21-year-old died after dialling 999 from his hospital bed
A young NHS patient suffering a sickle cell crisis called 999 from his hospital bed in desperation for oxygen, an inquest into his death was told.
Evan Nathan Smith, 21, died on 25 April 2019 at North Middlesex Hospital, in Edmonton, north London, after suffering from sepsis following a procedure to remove a gallbladder stent.
The inquest heard Smith told his family he called the London Ambulance Service because he thought it was the only way to get the help he needed.
Nursing staff told Smith he did not need oxygen when he requested it in the early hours of 23 April, despite a doctor telling the inquest he had “impressed” on the nurses he should have it.
Smith’s sepsis is thought to have triggered the sickle cell crisis – a condition that causes acute pain as blood vessels to certain parts of the body become blocked.
The football stats analyst called 999 from hospital after nursing staff refused his request for oxygen, which is routinely used to relieve such pain.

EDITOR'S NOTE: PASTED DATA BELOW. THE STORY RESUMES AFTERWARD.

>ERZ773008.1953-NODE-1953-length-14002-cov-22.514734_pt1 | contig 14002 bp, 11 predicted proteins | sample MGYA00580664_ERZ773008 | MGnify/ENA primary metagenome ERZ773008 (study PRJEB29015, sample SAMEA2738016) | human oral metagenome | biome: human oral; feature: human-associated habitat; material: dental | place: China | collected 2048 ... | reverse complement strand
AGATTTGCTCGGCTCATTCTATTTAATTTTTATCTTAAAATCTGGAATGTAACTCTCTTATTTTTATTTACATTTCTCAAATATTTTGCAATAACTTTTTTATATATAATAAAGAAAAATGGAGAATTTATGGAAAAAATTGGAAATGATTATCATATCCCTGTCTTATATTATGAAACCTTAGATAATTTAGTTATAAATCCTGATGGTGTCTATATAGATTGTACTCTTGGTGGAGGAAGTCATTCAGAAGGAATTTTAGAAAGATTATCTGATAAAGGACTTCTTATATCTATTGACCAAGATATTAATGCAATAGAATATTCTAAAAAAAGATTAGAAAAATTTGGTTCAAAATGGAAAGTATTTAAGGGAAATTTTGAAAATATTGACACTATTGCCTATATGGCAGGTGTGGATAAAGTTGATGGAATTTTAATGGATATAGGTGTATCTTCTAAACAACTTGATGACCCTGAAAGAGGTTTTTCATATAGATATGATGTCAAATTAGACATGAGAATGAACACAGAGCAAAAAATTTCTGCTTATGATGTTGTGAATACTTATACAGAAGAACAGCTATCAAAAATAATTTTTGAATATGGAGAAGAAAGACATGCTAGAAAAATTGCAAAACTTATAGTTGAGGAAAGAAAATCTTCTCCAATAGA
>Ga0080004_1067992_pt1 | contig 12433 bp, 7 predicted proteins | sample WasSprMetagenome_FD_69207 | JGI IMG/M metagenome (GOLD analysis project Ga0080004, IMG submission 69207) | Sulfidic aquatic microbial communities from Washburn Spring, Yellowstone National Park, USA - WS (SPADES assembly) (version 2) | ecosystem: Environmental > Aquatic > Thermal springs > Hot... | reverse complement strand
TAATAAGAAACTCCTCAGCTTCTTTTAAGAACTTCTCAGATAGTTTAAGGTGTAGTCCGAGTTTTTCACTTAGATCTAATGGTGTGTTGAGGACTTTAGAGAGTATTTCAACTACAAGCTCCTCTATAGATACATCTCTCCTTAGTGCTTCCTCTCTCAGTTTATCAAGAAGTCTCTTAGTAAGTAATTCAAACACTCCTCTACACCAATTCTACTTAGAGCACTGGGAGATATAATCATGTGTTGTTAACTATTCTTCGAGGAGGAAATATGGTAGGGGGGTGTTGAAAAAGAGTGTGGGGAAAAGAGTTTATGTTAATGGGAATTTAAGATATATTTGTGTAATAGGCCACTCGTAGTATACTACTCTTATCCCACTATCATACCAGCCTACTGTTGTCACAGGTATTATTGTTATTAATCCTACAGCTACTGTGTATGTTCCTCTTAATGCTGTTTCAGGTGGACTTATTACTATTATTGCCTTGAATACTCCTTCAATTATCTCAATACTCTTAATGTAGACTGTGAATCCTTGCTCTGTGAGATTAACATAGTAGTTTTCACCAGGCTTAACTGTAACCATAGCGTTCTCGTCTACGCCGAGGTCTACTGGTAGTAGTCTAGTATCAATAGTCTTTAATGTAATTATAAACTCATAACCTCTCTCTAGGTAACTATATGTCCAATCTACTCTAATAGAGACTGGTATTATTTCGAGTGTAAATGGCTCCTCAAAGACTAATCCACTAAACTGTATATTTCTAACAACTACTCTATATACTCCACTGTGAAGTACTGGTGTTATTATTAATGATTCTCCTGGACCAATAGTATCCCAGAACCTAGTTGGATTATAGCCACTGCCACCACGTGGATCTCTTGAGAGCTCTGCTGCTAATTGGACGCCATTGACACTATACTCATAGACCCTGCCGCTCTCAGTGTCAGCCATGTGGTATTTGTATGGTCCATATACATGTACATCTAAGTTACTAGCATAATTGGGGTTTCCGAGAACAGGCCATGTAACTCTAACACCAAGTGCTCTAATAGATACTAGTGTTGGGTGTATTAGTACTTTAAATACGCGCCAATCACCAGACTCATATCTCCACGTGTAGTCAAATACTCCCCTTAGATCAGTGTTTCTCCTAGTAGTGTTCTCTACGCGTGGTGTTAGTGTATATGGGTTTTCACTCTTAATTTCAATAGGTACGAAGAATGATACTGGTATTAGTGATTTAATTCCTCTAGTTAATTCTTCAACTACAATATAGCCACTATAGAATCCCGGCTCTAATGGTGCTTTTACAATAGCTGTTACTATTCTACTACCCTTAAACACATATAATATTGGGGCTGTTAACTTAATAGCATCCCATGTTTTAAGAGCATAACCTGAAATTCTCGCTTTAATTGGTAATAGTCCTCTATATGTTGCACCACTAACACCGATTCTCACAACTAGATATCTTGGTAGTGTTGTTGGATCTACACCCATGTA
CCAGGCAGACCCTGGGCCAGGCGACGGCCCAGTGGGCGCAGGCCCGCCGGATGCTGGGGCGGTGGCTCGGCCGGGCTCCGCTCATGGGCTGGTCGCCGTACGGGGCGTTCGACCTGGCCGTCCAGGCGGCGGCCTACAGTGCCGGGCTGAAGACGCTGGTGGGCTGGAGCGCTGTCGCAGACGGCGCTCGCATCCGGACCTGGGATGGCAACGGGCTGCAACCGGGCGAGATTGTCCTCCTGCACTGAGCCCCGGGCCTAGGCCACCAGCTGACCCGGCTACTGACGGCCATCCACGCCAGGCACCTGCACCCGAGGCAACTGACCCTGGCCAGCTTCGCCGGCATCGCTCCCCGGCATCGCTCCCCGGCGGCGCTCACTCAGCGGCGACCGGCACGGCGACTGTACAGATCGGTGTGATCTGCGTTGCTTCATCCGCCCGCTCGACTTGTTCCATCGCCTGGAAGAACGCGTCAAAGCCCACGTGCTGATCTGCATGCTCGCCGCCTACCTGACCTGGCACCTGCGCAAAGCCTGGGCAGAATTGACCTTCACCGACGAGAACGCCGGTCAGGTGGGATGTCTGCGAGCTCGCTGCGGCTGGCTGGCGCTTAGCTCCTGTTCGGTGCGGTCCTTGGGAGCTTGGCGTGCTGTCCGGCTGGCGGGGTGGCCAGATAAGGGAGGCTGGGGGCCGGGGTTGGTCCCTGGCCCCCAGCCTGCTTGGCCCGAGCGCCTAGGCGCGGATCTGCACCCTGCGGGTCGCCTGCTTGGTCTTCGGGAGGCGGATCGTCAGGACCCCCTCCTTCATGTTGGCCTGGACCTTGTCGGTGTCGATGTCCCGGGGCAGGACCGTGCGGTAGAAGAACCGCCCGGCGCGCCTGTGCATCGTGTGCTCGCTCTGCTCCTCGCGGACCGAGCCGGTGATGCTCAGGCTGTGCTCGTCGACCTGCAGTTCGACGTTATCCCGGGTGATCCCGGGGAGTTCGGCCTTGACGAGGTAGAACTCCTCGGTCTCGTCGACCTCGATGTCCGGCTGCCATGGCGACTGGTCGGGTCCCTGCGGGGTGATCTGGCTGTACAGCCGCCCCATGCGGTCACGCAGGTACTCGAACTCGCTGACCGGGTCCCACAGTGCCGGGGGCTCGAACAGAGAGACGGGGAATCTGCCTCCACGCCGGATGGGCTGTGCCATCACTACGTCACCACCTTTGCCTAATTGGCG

Sickle cell disease is caused by unusually shaped red blood cells and is common among people of African and Caribbean heritage.
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Barnet Coroner’s Court heard Smith, from Walthamstow in East London, might have survived if he had been offered a blood transfusion sooner but the hospital’s haematology team were not told he had been admitted.
He was being held in a “lodger” bed – a bed added to a ward for extra capacity – and did not have access to oxygen or a call bell.
When he was seen by a haematologist later that day, he was prescribed oxygen but was already in the early stages of a sickle cell crisis.
He suffered a series of cardiac arrests on the night of 24 April and died at 5.55am on 25 April.
A pathologist found his cause of death to be multiple organ dysfunction and cerebral infarction.
Dr Arne De Kreuk, a consultant haematologist who had previously treated Smith at North Middlesex, was not informed of his patient’s presence in the hospital until the evening of 20 April – two days after he was admitted.
Dr De Kreuk said he would have “appreciated” being informed of Smith’s admission sooner, adding: “With sickle cell disorder, time does matter.”
Martin Forde QC, for Smith’s family, said: “Do you think that had a transfusion been given when the symptoms appeared on 23 April then the outcome would have been different?”